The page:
It is unlikely that our main findings are due to chance, as indicated by the very low p-values for most of the differences between the groups. The groups did not differ significantly in scores on the self-reported ADHD-RS, however, it should be noted that the differences in attention deficit and total score were close to statistically significance (0.05–0.1).

A limitation of the present study is that it was completed in a convenience sample where participants born prematurely or with low birth weight at term were overrepresented. However, when we adjusted for birth weight group, the estimated odds ratio for mental health disorder among individuals with borderline IQ was still considerably increased. Other potential confounders, such as mother’s age and SES did not affect the association between low IQ and mental health disorders. Regarding the results obtained through the AQ questionnaire, a significant limitation is that the Norwegian version of this instrument has not been properly validated in a Norwegian population, and moreover, that the English version is validated for individuals with IQ above 85. Thus, although highly statistically significant, the small differences in median values between the low IQ and the reference group could have been caused by interpretation differences between the two groups.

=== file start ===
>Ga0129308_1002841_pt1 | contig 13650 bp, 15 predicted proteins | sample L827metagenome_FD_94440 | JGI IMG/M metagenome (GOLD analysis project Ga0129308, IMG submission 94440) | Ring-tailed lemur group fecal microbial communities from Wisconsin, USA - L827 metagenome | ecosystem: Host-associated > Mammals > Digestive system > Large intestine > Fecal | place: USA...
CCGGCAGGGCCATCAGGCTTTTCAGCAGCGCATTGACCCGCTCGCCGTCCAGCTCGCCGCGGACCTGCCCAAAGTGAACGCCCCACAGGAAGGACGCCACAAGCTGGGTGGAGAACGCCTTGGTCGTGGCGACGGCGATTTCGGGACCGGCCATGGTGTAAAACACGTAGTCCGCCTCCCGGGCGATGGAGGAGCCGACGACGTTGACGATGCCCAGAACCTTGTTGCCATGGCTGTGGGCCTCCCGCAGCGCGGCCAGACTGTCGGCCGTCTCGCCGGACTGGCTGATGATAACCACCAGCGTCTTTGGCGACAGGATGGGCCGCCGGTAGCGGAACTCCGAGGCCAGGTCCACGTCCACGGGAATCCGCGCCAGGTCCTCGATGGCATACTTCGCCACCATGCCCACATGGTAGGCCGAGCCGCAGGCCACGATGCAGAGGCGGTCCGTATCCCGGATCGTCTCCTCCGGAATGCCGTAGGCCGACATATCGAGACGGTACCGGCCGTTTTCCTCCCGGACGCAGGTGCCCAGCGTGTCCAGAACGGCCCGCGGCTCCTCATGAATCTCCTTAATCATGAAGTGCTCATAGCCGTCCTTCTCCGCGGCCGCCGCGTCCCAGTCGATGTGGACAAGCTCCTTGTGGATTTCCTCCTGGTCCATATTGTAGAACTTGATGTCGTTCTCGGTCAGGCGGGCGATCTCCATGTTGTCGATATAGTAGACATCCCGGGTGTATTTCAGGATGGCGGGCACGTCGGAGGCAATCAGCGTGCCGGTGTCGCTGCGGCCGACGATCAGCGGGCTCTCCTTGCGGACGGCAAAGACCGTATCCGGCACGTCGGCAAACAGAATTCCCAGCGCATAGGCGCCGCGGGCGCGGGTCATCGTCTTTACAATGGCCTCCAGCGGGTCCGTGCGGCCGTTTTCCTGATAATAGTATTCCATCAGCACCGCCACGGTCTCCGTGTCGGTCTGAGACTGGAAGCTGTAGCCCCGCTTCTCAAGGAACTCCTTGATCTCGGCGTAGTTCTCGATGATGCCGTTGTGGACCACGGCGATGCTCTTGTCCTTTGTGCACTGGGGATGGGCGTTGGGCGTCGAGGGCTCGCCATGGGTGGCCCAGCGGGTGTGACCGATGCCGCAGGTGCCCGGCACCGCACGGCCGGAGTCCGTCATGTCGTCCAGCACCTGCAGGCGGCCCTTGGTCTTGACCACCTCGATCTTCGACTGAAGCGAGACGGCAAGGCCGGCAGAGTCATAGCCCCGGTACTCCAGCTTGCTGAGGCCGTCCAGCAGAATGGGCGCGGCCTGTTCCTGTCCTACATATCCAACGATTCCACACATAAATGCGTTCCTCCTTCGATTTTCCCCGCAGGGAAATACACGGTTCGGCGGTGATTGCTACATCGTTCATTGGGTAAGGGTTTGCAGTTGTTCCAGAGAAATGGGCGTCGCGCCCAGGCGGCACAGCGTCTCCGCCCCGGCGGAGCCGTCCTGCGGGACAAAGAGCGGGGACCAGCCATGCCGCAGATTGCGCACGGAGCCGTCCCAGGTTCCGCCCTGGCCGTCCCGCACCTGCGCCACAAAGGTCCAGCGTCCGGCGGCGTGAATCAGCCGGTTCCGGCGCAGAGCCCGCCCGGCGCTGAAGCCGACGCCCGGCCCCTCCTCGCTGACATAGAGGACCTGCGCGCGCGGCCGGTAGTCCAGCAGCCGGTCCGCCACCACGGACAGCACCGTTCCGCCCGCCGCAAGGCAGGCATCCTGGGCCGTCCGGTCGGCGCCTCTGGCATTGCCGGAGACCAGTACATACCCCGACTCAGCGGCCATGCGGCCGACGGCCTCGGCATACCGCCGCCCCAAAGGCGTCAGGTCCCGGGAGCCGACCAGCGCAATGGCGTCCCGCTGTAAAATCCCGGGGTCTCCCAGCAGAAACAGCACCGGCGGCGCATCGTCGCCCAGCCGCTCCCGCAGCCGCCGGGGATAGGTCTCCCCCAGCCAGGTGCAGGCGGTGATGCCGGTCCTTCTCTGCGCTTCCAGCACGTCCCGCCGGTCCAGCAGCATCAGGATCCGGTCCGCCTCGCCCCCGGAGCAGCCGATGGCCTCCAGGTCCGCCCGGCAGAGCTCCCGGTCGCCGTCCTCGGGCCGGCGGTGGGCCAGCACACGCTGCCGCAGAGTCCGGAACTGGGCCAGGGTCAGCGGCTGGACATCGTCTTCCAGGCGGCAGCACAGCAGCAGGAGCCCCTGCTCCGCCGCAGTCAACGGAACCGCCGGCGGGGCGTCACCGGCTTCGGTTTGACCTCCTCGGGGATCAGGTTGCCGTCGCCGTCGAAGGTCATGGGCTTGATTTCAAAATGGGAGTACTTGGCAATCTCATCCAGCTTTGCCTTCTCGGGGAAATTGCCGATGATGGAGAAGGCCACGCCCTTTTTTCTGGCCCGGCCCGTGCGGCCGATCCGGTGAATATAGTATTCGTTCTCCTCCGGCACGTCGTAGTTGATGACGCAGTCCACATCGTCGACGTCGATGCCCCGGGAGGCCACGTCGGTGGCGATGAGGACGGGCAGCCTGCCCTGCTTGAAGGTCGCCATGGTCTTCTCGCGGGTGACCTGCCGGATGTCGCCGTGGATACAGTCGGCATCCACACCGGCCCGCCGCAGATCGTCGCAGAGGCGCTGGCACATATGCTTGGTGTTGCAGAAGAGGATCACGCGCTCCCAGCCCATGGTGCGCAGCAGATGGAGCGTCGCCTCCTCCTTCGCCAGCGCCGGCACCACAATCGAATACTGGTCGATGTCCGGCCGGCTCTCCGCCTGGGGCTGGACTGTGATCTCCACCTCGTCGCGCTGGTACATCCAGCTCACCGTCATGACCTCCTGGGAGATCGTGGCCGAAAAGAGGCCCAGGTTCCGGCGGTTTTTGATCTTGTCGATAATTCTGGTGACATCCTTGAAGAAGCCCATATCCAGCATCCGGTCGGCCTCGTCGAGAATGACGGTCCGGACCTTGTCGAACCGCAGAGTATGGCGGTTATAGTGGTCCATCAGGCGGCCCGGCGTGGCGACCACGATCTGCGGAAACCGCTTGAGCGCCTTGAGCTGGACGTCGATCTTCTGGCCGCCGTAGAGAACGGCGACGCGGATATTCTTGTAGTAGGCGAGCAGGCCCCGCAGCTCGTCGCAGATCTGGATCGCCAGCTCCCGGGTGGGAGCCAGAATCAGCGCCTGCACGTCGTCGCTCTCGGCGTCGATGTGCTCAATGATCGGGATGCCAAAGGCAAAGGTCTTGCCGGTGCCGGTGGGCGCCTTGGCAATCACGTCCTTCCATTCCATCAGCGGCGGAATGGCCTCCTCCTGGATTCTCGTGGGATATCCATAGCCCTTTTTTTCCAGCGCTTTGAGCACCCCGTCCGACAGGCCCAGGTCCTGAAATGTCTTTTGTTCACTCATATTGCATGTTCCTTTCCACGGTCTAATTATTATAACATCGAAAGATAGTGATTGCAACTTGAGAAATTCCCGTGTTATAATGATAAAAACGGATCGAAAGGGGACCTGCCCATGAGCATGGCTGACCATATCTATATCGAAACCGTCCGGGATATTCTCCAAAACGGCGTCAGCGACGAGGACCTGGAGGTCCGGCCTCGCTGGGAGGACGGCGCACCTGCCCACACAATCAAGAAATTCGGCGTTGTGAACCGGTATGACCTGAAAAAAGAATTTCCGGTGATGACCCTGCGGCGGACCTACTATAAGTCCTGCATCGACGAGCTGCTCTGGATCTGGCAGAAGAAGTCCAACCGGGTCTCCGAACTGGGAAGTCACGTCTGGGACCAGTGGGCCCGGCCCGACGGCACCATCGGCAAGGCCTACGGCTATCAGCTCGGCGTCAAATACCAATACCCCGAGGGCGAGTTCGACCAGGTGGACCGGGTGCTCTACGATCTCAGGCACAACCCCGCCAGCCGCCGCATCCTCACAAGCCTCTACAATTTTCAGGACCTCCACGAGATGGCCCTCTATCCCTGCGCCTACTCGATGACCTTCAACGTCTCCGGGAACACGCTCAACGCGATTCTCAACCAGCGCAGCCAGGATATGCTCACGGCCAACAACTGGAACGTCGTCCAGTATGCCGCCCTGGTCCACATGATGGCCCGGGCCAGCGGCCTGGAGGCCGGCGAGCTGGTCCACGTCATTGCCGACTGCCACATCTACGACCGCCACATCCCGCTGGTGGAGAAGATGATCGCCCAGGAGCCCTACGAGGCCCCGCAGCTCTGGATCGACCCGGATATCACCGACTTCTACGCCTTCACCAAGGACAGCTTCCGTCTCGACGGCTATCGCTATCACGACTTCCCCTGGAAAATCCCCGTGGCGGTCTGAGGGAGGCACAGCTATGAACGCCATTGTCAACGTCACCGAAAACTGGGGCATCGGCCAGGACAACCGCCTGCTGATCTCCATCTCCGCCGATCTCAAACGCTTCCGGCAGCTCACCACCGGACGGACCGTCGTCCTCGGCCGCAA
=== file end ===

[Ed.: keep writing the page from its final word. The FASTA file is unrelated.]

An important strength of this study is that an experienced neuropsychologist and an experienced child and adolescent psychiatrist performed the assessments. They were blinded to earlier test results and also to each other’s test assessments, and to birth weight group. Also, the comprehensive assessment of mental health problems using the K-SADS P/L semi-structured interview, and the restrictive definition of mental health problems may be considered to strengthen the study. IQ score was calculated using a full WAIS. Thus it is unlikely that our findings are due to misclassification of cognitive functioning or mental health problems.